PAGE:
What if we’ve been going about reclaiming grazing lands from encroachment of invasive eastern red cedar trees all wrong? There is no denying the issue.

Between 2005 and 2015, cedar seedlings in Nebraska doubled to nearly 275 million. The Nebraska Forest Service estimates that 333,134 forest acres in cedar in 2015 amounts to about 22% of the state’s forested area.https://b710577702287762840fb1d33fc50ac6.safeframe.googlesyndication.com/safeframe/1-0-37/html/container.html

Thanks to mechanical removal and other means, the spread has slowed since 2009, and the state’s cedar forest declined by 30,000 acres between 2013 and 2015. However, the problem remains monumental, and the state’s rangeland and livestock producers are negatively affected if the problem isn’t controlled.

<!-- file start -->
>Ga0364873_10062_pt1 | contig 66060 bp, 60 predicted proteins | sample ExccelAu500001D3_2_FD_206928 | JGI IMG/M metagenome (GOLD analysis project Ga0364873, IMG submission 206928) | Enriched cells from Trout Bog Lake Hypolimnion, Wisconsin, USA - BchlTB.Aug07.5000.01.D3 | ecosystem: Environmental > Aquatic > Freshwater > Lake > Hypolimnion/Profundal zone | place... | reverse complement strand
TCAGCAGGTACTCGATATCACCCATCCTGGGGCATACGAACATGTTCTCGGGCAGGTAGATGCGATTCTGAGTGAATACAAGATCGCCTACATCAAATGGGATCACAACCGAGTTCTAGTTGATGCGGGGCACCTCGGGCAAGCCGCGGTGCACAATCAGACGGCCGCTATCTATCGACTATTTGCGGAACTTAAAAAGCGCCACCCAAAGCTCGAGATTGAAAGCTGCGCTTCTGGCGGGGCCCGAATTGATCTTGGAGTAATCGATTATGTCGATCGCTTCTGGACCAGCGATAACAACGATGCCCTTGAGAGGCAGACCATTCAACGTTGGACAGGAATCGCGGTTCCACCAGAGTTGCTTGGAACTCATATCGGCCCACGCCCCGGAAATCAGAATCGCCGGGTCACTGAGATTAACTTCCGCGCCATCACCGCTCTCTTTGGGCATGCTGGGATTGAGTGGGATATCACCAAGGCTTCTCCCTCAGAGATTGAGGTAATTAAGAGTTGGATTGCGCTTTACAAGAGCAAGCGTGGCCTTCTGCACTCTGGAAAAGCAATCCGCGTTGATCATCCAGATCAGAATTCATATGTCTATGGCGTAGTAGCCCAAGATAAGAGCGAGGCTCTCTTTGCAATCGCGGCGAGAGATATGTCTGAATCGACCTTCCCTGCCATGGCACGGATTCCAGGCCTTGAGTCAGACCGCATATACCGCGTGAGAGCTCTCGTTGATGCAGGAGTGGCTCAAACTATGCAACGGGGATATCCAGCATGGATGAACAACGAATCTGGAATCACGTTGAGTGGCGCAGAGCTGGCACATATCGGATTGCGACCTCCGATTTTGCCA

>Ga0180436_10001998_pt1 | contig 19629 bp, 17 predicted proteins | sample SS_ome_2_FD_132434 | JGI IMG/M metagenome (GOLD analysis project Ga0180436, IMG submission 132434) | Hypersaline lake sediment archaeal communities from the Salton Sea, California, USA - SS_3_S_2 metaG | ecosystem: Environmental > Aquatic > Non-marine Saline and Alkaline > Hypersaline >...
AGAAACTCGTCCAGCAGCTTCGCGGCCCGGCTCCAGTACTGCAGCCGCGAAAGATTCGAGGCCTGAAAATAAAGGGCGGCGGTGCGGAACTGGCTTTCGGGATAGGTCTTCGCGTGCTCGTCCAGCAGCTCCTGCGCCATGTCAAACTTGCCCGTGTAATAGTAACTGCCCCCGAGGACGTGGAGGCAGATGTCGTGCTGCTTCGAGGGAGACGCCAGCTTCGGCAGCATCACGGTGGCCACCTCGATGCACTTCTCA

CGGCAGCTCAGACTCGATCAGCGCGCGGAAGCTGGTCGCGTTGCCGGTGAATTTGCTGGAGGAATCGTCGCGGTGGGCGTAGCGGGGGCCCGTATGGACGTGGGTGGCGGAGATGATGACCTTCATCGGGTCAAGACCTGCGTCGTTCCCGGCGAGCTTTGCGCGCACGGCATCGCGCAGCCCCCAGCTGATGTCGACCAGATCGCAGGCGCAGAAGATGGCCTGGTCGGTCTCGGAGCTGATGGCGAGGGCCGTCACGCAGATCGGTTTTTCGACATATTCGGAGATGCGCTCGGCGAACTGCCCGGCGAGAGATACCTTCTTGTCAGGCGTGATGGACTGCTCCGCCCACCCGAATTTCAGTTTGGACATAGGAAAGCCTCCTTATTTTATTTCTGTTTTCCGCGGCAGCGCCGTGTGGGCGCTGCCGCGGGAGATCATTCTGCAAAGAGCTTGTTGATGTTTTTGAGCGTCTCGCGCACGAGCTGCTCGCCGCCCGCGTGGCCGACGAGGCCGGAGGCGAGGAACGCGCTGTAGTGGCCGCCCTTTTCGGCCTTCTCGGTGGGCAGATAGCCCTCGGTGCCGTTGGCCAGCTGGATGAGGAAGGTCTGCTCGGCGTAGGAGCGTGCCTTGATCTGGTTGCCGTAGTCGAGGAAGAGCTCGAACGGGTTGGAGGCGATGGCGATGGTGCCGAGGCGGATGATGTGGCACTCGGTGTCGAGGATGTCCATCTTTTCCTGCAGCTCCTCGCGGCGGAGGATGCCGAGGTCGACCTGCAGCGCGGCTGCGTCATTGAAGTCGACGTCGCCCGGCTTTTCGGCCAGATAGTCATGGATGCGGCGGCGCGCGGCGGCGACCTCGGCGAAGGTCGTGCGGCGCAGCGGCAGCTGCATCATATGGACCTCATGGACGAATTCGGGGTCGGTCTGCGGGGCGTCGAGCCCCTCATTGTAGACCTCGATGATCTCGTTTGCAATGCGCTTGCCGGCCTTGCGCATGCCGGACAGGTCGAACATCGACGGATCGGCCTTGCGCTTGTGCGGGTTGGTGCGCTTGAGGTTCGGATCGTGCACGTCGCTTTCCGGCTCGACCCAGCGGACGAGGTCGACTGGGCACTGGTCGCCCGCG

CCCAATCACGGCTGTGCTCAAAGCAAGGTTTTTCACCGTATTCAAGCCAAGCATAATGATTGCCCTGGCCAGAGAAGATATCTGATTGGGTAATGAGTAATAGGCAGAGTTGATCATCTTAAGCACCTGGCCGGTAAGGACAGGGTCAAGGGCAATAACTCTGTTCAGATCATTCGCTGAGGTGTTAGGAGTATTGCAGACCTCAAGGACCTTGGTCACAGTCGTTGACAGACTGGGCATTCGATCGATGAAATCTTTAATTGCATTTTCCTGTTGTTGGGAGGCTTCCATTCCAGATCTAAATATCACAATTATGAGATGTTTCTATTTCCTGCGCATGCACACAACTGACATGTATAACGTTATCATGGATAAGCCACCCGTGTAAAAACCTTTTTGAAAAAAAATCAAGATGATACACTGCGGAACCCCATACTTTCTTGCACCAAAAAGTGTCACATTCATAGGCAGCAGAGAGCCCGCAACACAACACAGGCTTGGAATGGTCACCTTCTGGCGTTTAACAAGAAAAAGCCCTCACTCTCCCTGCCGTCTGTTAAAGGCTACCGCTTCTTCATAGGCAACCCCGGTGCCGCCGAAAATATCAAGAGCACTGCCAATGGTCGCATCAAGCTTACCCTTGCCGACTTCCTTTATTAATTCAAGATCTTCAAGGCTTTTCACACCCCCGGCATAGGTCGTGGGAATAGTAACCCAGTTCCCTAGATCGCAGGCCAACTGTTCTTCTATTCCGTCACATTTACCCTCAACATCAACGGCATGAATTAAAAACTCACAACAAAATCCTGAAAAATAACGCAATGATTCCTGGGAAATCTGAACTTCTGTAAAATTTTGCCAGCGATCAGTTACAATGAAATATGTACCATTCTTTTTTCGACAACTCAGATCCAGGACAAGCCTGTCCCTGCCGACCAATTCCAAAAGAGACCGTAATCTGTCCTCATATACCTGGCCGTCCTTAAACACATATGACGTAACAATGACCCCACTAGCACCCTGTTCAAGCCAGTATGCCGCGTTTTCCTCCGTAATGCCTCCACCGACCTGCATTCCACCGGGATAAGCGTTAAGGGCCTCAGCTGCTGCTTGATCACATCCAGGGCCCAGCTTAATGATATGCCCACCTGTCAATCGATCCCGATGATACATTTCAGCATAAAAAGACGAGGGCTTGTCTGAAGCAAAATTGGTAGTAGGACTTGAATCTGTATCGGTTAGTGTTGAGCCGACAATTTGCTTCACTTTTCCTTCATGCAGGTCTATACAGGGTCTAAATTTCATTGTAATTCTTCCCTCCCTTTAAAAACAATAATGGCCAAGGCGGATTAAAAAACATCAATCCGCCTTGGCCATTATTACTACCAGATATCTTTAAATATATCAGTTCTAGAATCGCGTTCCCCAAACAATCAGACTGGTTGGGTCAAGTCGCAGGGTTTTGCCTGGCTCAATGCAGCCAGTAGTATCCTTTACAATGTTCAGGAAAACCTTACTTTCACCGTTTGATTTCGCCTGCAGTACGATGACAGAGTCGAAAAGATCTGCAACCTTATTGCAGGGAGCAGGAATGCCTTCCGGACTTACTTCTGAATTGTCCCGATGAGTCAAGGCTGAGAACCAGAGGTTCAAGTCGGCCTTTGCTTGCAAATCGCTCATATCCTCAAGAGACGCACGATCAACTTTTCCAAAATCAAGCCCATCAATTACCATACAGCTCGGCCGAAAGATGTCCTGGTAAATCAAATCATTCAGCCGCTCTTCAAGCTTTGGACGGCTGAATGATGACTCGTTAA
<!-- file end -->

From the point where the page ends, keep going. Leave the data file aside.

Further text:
At a series of recent workshops sponsored in part by the Nebraska Grazing Lands Coalition, Nebraska Cattlemen and the Sandhills Task Force, Nebraska rangeland ecologist Dirac Twidwell told producers that our strategy so far is flawed.

Rather than dumping endless resources into the worst areas of encroachment, and trying to tackle large cedar trees and clear vast areas, Twidwell suggested trying something new. He believes that the best and most efficient use of resources is to start in areas of rangeland where cedar trees are just beginning to invade, clearing those areas first, and then working back into the worst spots.

Starting with grasslands

“This strategy is more effective when people consider the ecology of encroachment, which starts with the reproduction pathway,” Twidwell explained. “Spread into grasslands comes from a seed source, and 95% of cedar encroachment in the Nebraska Sandhills occurred within 200 yards of a seed source.”